Waterfalls of Maple Spring Run- Ricketts Glen State Park

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Porcupine Falls, Maple Spring Run, Ricketts Glen State Park

Ricketts Glen is one of PA’s most popular, and beautiful, state parks. The famed Falls Trail takes hikers under old growth forests and along many waterfalls. However, this large park has many secrets besides the popular Falls Trail. I decided to explore Maple Spring Run to see what hid in its deep, isolated gorge.

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I parked off of PA 118 and walked up the Falls Trail, passing several other hikers. This trail was not crowded, yet. After the third bridge, I went off the Falls Trail and began to bushwhack up Maple Spring Run. I soon encountered a maintenance trail to allow workers to access the Falls Trail for repairs. I continued up Maple Spring Run and was impressed by the towering trees and pristine stream that tumbled over mossy boulders. The stinging nettle made the hiking tedious, so I stayed close to the creek. A side stream joined from the left and I continued right. The gorge became steeper and I soon encountered the first falls, partially concealed by a fallen log. It was about 20 feet tall.

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I scrambled above to see a series of beautiful cascades that led to huge boulders, ledges and a 15 foot falls. This gorge was once home to some truly huge hemlock trees. Sadly, most are now dead. Regardless, the isolation and scenery made Maple Spring Run feel primeval.

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I climbed above this second falls and pushed upstream over the difficult terrain. I soon reached the finest falls on Maple Spring Run- Porcupine Falls. A truly beautiful sight with a column of water dropping straight off a cliff. There were additional 8 foot drops above and below. In total, this falls is about 40 feet tall; the two uppermost drops make the falls about 25 feet tall.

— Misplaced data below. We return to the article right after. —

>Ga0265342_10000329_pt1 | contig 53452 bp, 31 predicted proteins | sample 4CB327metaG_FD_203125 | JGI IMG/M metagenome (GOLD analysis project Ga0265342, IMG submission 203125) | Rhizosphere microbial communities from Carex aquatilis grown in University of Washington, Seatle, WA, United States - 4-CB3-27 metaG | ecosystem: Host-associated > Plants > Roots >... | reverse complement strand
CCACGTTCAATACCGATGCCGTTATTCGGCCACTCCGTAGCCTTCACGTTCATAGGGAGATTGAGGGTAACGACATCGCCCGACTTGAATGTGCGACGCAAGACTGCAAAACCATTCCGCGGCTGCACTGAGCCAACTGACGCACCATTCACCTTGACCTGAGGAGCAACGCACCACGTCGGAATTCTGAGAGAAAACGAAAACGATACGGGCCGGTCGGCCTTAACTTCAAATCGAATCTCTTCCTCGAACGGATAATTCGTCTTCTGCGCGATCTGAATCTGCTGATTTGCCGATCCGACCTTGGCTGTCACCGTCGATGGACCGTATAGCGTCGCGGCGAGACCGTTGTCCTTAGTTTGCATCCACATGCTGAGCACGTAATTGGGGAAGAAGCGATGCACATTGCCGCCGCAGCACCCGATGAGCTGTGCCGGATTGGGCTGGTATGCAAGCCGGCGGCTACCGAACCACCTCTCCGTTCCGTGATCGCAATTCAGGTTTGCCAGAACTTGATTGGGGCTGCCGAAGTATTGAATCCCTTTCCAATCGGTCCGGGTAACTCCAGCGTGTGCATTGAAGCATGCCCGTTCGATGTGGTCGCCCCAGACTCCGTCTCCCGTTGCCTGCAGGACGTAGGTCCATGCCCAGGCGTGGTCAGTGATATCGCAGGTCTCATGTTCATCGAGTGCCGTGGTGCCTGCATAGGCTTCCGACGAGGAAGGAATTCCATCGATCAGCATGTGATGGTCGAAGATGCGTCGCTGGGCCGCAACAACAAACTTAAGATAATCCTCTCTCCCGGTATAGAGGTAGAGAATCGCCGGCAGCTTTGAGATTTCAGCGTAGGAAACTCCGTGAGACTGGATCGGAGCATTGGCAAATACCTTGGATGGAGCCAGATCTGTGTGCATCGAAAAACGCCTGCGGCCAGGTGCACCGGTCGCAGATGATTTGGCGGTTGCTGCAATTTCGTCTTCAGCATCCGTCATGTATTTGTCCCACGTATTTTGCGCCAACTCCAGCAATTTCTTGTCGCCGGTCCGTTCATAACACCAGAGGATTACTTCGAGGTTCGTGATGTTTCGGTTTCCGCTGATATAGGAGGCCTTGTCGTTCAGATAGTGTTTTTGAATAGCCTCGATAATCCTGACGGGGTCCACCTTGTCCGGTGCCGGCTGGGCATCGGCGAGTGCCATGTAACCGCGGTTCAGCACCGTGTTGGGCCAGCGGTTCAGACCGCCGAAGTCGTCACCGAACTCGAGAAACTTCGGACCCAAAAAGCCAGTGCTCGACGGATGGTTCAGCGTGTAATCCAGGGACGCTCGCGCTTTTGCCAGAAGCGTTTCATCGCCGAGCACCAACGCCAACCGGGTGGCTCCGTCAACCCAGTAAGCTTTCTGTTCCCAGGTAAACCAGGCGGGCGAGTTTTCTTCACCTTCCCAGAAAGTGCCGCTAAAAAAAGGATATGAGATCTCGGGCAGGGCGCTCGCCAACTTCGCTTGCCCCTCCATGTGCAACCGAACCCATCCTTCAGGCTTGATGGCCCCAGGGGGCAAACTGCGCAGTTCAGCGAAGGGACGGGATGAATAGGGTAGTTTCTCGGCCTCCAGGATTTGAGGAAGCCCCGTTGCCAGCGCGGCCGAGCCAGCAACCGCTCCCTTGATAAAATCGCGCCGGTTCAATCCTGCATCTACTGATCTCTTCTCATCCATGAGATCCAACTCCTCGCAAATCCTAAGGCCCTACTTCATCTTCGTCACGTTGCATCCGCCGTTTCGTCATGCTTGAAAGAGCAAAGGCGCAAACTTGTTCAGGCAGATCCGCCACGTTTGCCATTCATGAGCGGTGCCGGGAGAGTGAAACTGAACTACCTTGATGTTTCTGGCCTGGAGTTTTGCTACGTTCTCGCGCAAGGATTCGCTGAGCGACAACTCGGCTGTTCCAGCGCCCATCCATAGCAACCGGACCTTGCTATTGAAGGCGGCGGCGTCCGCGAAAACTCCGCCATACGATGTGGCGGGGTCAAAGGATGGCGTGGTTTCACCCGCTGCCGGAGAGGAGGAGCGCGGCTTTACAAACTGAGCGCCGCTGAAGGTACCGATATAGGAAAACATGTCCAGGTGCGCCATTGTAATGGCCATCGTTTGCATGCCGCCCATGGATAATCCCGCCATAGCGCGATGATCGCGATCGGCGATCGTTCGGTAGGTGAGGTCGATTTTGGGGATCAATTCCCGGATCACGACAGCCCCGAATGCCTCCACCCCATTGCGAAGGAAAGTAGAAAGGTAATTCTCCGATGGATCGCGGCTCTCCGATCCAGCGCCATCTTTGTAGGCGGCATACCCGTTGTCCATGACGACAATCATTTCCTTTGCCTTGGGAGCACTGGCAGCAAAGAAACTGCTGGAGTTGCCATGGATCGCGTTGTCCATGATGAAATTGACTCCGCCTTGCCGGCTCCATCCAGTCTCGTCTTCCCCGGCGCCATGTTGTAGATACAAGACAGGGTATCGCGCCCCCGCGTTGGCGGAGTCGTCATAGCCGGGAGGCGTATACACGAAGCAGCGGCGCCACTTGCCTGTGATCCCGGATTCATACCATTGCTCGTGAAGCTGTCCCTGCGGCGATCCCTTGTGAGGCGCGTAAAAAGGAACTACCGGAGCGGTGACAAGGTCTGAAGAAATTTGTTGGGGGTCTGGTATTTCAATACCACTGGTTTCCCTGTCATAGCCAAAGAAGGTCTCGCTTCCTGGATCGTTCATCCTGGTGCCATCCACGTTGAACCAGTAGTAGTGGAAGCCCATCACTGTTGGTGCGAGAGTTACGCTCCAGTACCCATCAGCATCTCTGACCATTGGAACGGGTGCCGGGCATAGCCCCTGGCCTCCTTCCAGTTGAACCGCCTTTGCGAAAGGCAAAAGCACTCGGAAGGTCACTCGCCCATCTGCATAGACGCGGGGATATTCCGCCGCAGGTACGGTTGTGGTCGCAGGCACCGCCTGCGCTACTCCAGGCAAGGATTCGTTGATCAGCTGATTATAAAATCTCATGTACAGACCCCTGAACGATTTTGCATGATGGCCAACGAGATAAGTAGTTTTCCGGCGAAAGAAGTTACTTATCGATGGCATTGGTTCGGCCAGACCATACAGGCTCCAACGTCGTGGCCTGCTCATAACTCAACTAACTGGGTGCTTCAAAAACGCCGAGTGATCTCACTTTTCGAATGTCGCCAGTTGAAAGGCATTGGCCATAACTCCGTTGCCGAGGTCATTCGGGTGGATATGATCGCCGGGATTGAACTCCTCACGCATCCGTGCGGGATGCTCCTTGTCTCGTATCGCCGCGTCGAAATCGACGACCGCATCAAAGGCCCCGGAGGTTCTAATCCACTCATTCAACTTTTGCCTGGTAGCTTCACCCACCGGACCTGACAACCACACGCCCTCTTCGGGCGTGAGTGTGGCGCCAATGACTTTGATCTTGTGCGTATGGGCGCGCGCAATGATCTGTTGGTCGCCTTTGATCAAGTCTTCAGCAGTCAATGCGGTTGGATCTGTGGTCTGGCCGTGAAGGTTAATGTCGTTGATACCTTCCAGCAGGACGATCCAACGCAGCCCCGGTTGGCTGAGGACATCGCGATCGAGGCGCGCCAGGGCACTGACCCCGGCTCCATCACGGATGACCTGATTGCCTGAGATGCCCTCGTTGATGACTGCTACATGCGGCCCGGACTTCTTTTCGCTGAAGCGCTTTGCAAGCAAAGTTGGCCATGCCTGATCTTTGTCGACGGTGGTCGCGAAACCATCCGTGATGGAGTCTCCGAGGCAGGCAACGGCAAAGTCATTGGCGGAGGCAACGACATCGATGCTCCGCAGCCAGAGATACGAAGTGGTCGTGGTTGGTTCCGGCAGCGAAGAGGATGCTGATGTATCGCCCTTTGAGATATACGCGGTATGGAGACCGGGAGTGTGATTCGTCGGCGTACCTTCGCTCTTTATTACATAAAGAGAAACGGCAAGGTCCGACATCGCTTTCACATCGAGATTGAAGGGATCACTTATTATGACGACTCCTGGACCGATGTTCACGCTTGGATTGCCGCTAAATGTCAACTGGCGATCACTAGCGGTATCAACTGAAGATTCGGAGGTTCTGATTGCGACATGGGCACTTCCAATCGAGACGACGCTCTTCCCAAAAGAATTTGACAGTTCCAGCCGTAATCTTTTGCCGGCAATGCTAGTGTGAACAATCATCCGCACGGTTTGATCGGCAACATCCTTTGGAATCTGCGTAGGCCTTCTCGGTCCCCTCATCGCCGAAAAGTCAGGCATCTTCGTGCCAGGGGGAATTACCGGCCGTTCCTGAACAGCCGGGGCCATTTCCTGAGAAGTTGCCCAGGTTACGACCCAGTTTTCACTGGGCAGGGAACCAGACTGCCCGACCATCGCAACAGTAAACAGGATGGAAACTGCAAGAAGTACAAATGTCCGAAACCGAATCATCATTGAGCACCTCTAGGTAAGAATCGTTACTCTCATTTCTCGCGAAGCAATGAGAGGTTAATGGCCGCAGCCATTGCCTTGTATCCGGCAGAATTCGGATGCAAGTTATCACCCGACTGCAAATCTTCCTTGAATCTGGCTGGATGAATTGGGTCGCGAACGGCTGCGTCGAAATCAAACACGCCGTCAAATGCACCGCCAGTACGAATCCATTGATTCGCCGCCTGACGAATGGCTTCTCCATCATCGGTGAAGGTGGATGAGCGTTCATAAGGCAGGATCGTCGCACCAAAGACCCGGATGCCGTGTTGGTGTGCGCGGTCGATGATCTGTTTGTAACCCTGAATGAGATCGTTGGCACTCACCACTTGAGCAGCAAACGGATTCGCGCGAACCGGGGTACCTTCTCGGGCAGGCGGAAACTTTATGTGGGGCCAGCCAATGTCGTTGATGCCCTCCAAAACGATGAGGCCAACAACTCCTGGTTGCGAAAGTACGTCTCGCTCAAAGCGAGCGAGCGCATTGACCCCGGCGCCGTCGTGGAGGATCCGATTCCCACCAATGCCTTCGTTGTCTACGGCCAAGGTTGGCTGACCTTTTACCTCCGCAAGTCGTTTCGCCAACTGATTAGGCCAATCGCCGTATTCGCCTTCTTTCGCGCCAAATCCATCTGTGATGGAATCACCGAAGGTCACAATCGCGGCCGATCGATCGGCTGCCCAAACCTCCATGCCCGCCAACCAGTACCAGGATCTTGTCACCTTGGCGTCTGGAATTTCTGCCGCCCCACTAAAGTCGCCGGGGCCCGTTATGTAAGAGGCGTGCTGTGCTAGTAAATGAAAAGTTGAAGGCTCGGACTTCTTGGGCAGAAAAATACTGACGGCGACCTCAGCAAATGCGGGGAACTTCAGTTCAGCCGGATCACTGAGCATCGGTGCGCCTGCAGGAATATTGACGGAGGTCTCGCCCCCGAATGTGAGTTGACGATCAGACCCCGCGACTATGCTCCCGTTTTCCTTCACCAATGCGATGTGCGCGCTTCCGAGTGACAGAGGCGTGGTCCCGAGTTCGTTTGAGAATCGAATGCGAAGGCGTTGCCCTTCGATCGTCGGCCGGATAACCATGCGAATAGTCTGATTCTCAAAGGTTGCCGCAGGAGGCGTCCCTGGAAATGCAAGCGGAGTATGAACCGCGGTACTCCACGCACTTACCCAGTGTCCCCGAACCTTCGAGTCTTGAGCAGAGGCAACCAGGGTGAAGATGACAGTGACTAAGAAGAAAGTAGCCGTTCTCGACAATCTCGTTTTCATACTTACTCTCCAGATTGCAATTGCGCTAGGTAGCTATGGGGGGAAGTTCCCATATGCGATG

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Nearby were cliffs and ledges with rock overhangs. I scrambled to the top to see some partial views from the cliffs into the misty gorge below.

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I continued up the creek to see more cascades under hemlocks. I came to a final falls, about 20 feet tall in a glen. Another climb brought me to the Old Beaver Dam Road Trail, where I turned right. It seemed so easy to hike on a level, established trail as I sailed through beautiful forests of pine, hemlock, and laurel. I could hear the waterfalls of Kitchen Creek roaring far below.

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Another trail soon returned me to the Falls Trail in Ganoga Glen. After hiking alone in the rugged wilderness of Maple Spring Run, I had culture shock from being surrounded by so many people. The Falls Trail was impressive with the high water flow and tremendous, powerful falls. Each was impressive, particularly Ganoga Falls, but I tried to avoid the crowds. I began to miss the isolation of Maple Spring Run.

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I retraced my steps and returned to my car. I know there are more secrets in this famous park.

More photos.

When hiking Maple Spring Run, keep in mind it is rugged and stinging nettle is prevalent in summer.  This is a small stream that can disappear when it is dry out.  This is far more difficult than the Falls Trail and only experienced hikers should attempt it.

For the map below, the route along Maple Spring Run is off trail and not blazed.

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